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Cauliflower-parsnip soup with a mini grilled Swiss cheese sandwich at Crofton on Wells
Fickle doesn’t begin to describe the urbanite’s approach to restaurants. Critic or civilian, most of us are trend whores, desperately chasing the shiniest scene for our next high. We abandon Sepia for Graham Elliot, Graham Elliot for Girl & the Goat, Girl & the Goat for whatever’s next, and you can’t blame us. We’re hard-wired to seek out the newest spot so we can have an opinion when the subject arises. That’s what makes places like Crofton on Wells (opened in 1997) and Takashi (2007) fascinating—they quietly soldier on, night after night, without the driving force of the spotlight. In doing so, they teach us something about the way restaurants work.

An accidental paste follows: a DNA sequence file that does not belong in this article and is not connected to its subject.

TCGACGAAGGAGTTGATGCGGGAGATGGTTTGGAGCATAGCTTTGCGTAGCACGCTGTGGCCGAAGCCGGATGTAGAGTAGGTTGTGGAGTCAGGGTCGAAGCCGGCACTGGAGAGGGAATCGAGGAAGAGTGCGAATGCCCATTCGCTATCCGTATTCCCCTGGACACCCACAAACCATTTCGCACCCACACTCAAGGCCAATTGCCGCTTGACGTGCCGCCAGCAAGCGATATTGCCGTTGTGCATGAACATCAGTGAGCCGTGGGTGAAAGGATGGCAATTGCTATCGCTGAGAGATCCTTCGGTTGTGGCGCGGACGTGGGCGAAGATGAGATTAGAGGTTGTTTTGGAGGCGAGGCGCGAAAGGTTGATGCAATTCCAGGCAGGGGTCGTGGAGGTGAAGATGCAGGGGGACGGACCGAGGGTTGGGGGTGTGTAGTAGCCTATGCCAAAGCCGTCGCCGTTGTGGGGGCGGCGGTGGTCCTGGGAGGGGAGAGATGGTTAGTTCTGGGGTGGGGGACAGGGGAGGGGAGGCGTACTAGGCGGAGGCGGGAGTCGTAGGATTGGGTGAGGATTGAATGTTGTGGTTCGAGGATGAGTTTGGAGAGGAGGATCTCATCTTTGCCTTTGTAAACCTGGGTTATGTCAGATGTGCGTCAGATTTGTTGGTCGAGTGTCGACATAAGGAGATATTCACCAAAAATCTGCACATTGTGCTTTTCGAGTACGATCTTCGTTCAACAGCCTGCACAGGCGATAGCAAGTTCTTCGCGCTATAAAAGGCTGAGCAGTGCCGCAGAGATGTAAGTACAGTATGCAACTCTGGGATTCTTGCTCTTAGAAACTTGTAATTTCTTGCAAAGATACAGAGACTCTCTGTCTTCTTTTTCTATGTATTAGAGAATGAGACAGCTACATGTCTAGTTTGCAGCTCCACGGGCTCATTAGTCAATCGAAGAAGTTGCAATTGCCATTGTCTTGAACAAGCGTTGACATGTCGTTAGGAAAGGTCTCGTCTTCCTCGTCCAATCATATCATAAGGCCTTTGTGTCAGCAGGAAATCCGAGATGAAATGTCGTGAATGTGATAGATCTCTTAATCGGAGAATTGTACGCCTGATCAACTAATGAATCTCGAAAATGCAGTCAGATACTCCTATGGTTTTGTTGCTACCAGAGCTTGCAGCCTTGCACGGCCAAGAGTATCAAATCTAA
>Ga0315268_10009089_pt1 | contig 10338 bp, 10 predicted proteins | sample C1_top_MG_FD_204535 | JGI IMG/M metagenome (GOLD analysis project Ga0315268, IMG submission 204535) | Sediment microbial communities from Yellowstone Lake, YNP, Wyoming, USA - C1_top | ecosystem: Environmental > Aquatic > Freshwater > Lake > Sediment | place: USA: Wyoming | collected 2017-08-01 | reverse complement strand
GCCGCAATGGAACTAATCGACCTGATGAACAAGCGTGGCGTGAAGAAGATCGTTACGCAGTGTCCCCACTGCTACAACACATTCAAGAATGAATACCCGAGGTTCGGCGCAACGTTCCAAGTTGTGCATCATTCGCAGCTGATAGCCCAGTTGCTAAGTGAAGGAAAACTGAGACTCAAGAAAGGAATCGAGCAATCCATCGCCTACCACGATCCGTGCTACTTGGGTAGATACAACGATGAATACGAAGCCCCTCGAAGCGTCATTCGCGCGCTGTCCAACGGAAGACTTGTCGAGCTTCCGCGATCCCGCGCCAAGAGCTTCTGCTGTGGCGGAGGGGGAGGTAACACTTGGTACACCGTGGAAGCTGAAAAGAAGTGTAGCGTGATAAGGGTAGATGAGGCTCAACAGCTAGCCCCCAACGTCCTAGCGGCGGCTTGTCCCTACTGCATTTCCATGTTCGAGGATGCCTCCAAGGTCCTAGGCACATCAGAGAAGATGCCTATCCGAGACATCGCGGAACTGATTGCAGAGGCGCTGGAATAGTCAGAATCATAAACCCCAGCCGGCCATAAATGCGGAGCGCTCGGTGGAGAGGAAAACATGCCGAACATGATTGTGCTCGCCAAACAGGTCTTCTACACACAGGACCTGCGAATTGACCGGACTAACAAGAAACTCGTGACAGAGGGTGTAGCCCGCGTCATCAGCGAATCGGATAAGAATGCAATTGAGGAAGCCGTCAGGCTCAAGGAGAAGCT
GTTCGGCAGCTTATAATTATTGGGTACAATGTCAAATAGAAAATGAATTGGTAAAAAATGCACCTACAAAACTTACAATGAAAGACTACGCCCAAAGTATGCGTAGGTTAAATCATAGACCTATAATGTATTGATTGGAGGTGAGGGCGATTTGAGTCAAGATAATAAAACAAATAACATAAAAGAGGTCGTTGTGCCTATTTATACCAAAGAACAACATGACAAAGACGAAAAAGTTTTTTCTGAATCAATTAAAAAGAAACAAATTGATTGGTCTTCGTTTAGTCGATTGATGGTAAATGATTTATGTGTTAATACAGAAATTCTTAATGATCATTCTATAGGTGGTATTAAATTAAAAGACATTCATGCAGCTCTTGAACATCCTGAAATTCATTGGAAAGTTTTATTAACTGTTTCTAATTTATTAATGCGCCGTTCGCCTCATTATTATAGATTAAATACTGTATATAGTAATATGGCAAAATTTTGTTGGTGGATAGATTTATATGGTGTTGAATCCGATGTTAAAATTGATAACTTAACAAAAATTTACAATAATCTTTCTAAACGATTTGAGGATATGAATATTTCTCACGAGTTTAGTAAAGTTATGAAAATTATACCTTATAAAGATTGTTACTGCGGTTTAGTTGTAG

I recently found a set of dining notes from a wonderful, serene meal I had at Crofton on Wells. “This is a special restaurant,” I wrote, drunk on flickery votives and crisp white napery. “But it’s so low-key, it’s easy to forget.” I noted the empty tables and the high prices and worried for its future. That meal was eight years ago, and I’m still worried. How can a PR-shy restaurant that’s expensive but not flashy and cozy yet unglamorous, where every dish probably ought to be 10 percent bigger and/or 10 percent cheaper, survive for 14 years? Is good food enough anymore?Edit Module